- The Washington Times - Wednesday, November 5, 2003

What Louisville basketball coach Rick Pitino called the “worst kept secret in sports” became a reality yesterday when the Big East invited five Conference USA schools to join the league after losing three of its members to the rival ACC.

Louisville, Cincinnati, South Florida, Marquette and DePaul will join the league for the 2005-06 season. Marquette and DePaul will compete in all sports except football, while the other three will be full members.

The Big East acted quickly in response to losing football powers Miami, Boston College and Virginia Tech to the ACC. From a basketball standpoint, the five-school expansion makes the 16-school Big East arguably the best league in the nation.

“For me personally, the Big East is where it all got started,” said Pitino, who coached Providence for two seasons (1985-87), reaching the Final Four there in 1987.

“It’s great for our athletes to compete in maybe the strongest and deepest men’s basketball conference in the history of the game. And it’s unbelievable for the fans, who are now going to see competition like they’ve never witnessed before in the great tradition of Louisville basketball. It’s a win-win for everybody involved from the fans, our academic institution, the student-athletes and as a sidebar, me personally, just because I have so many great memories in the Big East.”

Marquette, Cincinnati and Louisville all made the NCAA tournament last season, with Marquette reaching the Final Four. Two weeks ago at Conference USA’s media day, several coaches — including Pitino and South Florida’s Robert McCullum — said they would prefer to join the Big East next season and not wait another year.

“It’s like a divorce,” an unidentified athletic director told the Tampa Tribune. “Once the divorce is final, why would you still live in that house for another year if you had another house waiting for you to move into?”

That’s because BC has not cleared out its belongings. The Eagles aren’t scheduled to join the ACC until 2006 unless the school pays a $5 million exit fee for leaving on short notice.

It’s highly unlikely BC will pay that fee. However, the Big East may agree on a lower dollar amount to get the Eagles out of the way and get their super basketball conference up and running for next season.

“[BC interprets] how they withdraw one way, and we interpret it a different way,” said Big East commissioner Mike Tranghese, who is in his 14th year as Big East commissioner. “The question is can we agree on what the terms are. If someone wants to leave, they are going to leave, and $5 million isn’t going to stop anybody.”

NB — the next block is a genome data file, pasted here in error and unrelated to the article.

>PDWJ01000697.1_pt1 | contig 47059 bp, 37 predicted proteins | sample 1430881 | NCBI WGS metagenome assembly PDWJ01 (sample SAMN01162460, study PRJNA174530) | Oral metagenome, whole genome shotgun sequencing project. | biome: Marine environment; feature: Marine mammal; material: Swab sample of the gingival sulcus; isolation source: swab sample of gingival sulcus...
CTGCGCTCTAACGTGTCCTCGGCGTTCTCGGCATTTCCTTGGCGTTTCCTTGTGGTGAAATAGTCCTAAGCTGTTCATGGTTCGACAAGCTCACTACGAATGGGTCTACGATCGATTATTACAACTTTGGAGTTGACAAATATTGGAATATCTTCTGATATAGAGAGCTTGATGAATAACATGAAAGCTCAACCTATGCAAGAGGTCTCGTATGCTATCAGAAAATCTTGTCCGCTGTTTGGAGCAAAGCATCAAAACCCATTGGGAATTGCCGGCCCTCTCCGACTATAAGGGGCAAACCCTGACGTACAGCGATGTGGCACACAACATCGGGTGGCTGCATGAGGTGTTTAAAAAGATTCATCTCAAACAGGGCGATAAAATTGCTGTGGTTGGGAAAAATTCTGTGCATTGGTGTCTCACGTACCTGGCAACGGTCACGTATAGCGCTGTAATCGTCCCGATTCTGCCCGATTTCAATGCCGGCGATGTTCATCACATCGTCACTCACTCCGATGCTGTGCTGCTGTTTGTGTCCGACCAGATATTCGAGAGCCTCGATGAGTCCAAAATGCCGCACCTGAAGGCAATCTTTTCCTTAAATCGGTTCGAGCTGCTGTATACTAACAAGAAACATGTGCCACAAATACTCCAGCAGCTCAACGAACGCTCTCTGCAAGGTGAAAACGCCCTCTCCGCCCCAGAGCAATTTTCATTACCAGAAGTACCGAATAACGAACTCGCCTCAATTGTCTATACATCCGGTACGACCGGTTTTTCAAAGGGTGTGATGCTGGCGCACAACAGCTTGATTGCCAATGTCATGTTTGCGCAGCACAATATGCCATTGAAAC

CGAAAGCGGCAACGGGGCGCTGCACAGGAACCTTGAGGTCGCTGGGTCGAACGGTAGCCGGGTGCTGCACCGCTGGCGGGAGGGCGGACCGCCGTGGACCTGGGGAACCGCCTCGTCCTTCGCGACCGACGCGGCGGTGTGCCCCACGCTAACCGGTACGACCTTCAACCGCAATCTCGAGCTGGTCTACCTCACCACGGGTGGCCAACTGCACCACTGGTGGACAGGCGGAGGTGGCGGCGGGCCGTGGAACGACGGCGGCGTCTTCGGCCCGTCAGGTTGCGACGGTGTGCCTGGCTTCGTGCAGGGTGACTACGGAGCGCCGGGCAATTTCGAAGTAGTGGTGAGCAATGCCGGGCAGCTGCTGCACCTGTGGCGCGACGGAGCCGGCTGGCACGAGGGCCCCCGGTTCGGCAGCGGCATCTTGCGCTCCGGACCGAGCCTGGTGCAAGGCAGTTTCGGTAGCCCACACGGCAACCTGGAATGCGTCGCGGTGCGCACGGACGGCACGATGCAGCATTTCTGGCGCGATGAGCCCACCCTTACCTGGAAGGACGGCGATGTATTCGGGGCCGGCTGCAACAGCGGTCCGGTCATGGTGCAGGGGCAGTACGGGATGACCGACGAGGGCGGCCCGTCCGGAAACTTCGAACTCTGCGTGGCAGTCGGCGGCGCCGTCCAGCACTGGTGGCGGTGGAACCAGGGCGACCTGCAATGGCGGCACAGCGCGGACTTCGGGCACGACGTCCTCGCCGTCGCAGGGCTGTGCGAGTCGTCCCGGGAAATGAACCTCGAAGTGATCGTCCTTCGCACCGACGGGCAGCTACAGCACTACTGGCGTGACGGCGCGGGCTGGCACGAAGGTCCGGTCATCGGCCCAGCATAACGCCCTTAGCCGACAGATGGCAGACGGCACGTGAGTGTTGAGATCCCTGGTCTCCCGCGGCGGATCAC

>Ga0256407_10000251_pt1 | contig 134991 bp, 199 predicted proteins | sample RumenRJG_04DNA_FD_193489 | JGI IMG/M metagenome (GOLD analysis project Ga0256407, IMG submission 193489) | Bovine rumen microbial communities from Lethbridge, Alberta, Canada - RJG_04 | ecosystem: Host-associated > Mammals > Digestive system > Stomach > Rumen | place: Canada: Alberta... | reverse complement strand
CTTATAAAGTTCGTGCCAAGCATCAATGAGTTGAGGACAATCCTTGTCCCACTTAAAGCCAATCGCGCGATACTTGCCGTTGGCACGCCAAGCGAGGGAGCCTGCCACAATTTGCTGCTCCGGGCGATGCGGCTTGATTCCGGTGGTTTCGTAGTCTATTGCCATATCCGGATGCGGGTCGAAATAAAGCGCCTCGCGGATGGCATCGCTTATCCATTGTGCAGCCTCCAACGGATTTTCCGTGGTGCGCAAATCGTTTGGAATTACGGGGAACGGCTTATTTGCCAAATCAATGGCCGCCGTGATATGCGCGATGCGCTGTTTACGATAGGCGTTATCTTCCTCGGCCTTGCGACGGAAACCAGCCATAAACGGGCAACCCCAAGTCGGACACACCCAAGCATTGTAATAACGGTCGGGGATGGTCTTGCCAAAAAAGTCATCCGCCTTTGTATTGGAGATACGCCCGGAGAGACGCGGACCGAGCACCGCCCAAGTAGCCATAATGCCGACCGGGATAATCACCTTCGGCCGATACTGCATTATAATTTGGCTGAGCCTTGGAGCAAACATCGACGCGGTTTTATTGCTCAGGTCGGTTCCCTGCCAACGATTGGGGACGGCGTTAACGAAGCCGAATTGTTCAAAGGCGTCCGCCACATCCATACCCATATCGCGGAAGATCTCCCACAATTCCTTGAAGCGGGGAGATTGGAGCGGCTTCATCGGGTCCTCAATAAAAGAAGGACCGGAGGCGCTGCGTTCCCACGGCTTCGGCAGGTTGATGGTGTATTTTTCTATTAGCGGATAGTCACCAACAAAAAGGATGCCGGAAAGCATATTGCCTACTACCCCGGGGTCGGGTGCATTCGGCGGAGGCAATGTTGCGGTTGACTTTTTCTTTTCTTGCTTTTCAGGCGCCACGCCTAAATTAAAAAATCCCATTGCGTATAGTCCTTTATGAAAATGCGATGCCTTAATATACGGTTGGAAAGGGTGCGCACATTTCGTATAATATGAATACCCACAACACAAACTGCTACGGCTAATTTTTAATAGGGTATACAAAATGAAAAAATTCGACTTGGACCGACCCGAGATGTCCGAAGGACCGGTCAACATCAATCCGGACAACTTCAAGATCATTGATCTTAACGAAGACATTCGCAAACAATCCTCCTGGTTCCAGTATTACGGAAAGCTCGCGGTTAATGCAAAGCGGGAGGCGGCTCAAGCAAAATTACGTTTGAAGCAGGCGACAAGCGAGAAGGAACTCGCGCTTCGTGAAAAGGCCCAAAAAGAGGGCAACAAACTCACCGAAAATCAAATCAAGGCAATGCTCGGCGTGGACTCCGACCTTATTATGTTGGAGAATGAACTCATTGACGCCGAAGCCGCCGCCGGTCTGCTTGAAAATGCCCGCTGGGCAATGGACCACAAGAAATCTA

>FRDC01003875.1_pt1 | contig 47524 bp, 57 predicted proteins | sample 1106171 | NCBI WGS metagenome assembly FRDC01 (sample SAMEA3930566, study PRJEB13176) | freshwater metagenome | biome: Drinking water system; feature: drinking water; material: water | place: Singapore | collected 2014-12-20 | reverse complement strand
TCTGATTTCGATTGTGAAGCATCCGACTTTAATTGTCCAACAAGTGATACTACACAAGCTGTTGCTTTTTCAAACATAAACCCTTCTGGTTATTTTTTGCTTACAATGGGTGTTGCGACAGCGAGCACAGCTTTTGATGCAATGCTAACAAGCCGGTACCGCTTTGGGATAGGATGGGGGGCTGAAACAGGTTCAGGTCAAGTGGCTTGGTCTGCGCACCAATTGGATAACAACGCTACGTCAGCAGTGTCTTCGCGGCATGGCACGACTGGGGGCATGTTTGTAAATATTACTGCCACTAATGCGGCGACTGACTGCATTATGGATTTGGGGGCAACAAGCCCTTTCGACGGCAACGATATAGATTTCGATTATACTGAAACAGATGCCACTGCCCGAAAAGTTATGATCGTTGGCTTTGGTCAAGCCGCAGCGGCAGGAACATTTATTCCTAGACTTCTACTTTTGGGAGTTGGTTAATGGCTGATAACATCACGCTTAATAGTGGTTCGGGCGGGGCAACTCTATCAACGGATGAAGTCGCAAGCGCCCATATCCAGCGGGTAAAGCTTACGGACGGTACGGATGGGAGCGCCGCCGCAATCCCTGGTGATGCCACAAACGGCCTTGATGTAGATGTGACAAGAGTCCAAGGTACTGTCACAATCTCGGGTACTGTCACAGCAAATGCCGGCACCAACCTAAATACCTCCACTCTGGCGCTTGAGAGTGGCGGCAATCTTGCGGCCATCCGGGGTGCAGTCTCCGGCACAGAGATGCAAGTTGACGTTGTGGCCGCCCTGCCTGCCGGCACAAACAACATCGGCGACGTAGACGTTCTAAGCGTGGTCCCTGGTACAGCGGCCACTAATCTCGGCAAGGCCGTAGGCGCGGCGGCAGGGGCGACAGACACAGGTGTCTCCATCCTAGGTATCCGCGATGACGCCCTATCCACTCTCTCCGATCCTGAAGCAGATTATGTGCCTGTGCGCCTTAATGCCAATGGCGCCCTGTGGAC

Without the additions, the Big East probably would have ceased to exist as a football league. By bringing in Louisville, Cincinnati and South Florida, the Big East maintains an eight-member league with Connecticut, Pittsburgh, Rutgers, Syracuse and West Virginia and, most importantly, could save its automatic berth in the Bowl Championship Series (BCS).

Under NCAA bylaws, a conference needs at least eight members for its schools to be eligible for a BCS bid, which is worth $12 to $14 million annually to the Big East. However, maintaining eight members doesn’t necessarily mean the Big East will remain in the BCS when the current contract expires after the 2006 bowls, particularly after losing its two marquee football programs in Virginia Tech and Miami.

“We’re still one of the six strongest football leagues in the country, and we will fulfill our contractual obligations, and I’m very confident we’ll be there in the next go-around,” Tranghese said.

Central Florida, out of the Mid-American Conference, was approached by the Big East for a football-only membership, but negotiations stalled a few weeks ago when the Big East’s presidents felt a nine-team football league wasn’t feasible. The Golden Knights accepted an all-sports invitation to join Conference USA along with fellow MAC member Marshall and Southern Methodist, Rice and Tulsa from the Western Athletic Conference.

How this expansion impacts Georgetown basketball remains to be seen. Tranghese remains undecided how the Big East will be configured — either with no divisions or with two. Tranghese did say the Big East tournament will remain a 12-team field, meaning four schools will be staying home every March.

The amount of conference games the Big East plays is still up in the air depending on what kind of television contract the conference can broker with CBS and ESPN. A new TV contract for basketball would help offset any losses from the departures of Miami, Virginia Tech and BC — a charter member of the Big East.

“With the strength in this league, we might be better off playing more conference games,” Tranghese said. “Our presidents want everybody playing everybody in the same year.”

Just playing in such a powerful league should help Georgetown coach Craig Esherick’s recruiting, and Georgetown understandably is excited about what the future holds.

“Our participation in the Big East ensures that Georgetown’s athletic teams will continue to engage in strong competition and enjoy long-standing rivalries, provides opportunities to enhance existing programs at Georgetown and other member schools and sustains the financial resources that membership brings,” Georgetown president John J. DeGiola said in an open letter to the university community.

The Associated Press contributed to this article.


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